Even if you tried to make a fair fight district the 2 of the fastest growing counties in MO are St. Charles & Jefferson County so making 1 district of all non-AA St. Louis county wouldn’t get you to full population and St. Charles is heavily republican now and jefferson county isn’t nearly as friendly to Carnahan than it was to Gephardt back in the day (mostly due to rise fo religious/evangelical voters no longer tied to union jobs and a strong influx of St. Louis County voters who are trading long commutes for giant houses you just can’t find in south county anymore.

  68. I just thought it was curious you didn’t mention Cleaver when talking about AA reps who win in white majority districts.

    If Clay (or whoever would eventually represent MO-1) had to work for votes in the non-AA portions of the STL metro he (or she!) might be far more acceptable to you.  

  69. Yet the battleground states largely remain the same. Obama may keep VA and even NC in play, but were still looking at a ton of ads and visits to the same 10-12 states.

  70. from 286 Bush 252 Kerry (assuming the 1 dumbass from MN who voted for John Edwards for President instead of Kerry recants that vote) to Bush 292 to Kerry 246.

    What’s interesting about this change is it means that even if Ohio (and its post 2010 18 electoral votes) flipped from Bush to Kerry, Bush still would have won the election with 274 electoral votes to Kerry’s 264.

  71. with Boner in charge of the House.

    Rohrabacher’s bill does sound like the only solution likely to get approved any time soon. Personally, I’d like to see DC slimmed down to just the federal buildings and properties, with the rest retro-ceded back to Maryland. It’s silly for Congress to be mucking around with DC’s city politics.

  72. would be to carve back the District of Columbia to just the White House, the Capital, the Mall, and a few other federal buildings. The rest of the city (i.e., all the people) would become Washington, Maryland.

  73. Rohrabacher’s bill would require a constitutional amendment, making it harder to accomplish than statehood or retrocession. And it wouldn’t solve the biggest problem with congressional control of DC, which is the constant meddling in our local government in order to please constituents by sticking it to those liberal urbanites on guns, marriage equality, abortion, needle exchange, and anything else the DC council and mayor do that people living hundreds or thousands of miles away don’t approve of. Only statehood or retrocession would give DC residents the same rights of representation and local control that other US citizens have.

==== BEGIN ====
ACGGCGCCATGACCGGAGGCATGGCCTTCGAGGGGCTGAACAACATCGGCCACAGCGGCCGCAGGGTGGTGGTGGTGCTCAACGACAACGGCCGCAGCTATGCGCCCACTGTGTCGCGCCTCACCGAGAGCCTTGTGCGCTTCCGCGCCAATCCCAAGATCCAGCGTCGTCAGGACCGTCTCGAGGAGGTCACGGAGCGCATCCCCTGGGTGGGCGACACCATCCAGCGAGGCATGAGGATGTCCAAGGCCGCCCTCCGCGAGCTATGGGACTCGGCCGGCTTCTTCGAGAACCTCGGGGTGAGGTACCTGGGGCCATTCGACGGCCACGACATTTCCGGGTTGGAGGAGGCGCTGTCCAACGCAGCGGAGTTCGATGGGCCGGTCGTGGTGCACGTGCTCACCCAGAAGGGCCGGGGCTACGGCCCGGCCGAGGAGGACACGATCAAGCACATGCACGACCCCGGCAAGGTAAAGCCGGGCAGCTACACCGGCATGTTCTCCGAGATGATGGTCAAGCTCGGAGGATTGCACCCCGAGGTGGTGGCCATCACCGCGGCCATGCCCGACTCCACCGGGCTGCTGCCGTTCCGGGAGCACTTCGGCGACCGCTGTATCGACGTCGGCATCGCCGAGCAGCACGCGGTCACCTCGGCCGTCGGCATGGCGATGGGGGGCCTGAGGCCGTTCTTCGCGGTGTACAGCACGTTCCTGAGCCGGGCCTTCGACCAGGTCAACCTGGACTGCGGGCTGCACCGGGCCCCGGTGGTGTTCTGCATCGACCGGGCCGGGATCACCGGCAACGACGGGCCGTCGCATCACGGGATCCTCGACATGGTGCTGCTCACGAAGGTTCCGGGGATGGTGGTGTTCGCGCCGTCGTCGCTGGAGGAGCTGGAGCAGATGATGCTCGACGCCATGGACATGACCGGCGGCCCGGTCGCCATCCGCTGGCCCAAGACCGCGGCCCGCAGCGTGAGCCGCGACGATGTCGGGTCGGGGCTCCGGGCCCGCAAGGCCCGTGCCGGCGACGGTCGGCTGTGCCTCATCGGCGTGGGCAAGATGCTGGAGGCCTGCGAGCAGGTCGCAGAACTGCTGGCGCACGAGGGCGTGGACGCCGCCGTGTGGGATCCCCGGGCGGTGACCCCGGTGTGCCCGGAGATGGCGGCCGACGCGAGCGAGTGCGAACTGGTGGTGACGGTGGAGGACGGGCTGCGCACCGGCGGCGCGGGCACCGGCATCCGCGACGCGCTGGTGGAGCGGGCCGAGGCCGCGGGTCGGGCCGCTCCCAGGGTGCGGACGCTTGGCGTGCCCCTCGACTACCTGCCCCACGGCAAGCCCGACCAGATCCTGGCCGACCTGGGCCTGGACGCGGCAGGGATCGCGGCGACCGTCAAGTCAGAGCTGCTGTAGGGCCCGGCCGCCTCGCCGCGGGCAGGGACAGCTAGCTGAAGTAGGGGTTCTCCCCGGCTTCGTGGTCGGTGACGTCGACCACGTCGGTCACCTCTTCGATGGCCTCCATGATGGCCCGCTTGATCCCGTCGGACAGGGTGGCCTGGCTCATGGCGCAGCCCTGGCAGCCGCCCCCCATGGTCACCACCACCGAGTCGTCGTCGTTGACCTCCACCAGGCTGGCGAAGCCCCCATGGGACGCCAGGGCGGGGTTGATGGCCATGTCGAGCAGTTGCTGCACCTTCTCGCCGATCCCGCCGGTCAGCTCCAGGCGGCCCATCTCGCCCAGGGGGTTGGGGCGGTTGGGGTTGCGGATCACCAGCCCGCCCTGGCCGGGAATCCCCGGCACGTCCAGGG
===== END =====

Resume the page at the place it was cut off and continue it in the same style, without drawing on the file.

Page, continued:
74. For all the teabaggers’ whining about “illegal aliens” [And btw, what are these? I’ve NEVER seen immigrants drop from UFOs… Except maybe when Sharrrrrrrrrrrrron Angle’s spaceship landed in Reno. 😉 ], Texas is gaining seats BECAUSE of so much immigration happening there! That’s why at least one, but perhaps two, of their four new CDs must be VRA minority-majority.


  75. are about 300K ahead of Rhode Island.

    Rhode Island is on the hot seat next.

    I think West Virginia could be dropping a seat unless its area near DC (80 miles or so) keep growing.  

  76. GOP needs about three state representatives to agree to a map to get 2/3 majorities.

    CD5 needs about 120K-my estimate-so what territory it gets could be critical.  Its not a VRA issue.

    In CD1 needs about 150K and the only source of AA voters is in CD3. Clay does not want 150K from St Charles or SW St Louis county.  Lacy will want Clayton & U city area plus st louis city.  That’s Carnahan’s base.  

    You can take 40K from Carnahan (a 1/2 measure) from U city or Clayton area but then MO3 needs 150K from rural areas. That might not be enough to save him.

    Its possible that AA legislators will look out after Cleaver & Clay.  Can you blame them?  For years no one looked after them so why should they not look after #1.

  77. potential yesses. Wouldn’t surprise me if 3 of the 4 voted yes, assuming they’re back for the main vote.

  78. I don’t know how quickly the north has been hemhorraging people, but there has been growth in both the Boston exurbs of the southeast and the Connecticut Valley in the west. NH should be OK with its 2 districts for the foreseeable future–Maine and RI are the ones who need to worry.

    Also, Montana barely missed getting a seat! Did anyone see that coming?

  79. Corrine Brown (its all about self-preservation with her and ethics), Lacy Clay, Artur Davis (Democratic dick), Danny Davis, Alcee Hastings (corruption & perjury), Eddie Bernice Johnson (the scholarship thing), Hank Johnson (though it’s more because he’s useless than corrupt), Charlie Rangel (self-explanatory), Laura Richardson (look up her home), Bobby Rush (the Burris thing), Maxine Waters (self-explanatory), Mel Watt (the Ralph Nader incident), and Jessie Jackson (self-explanatory) have all done questionable things.

    That’s 32% of the caucus.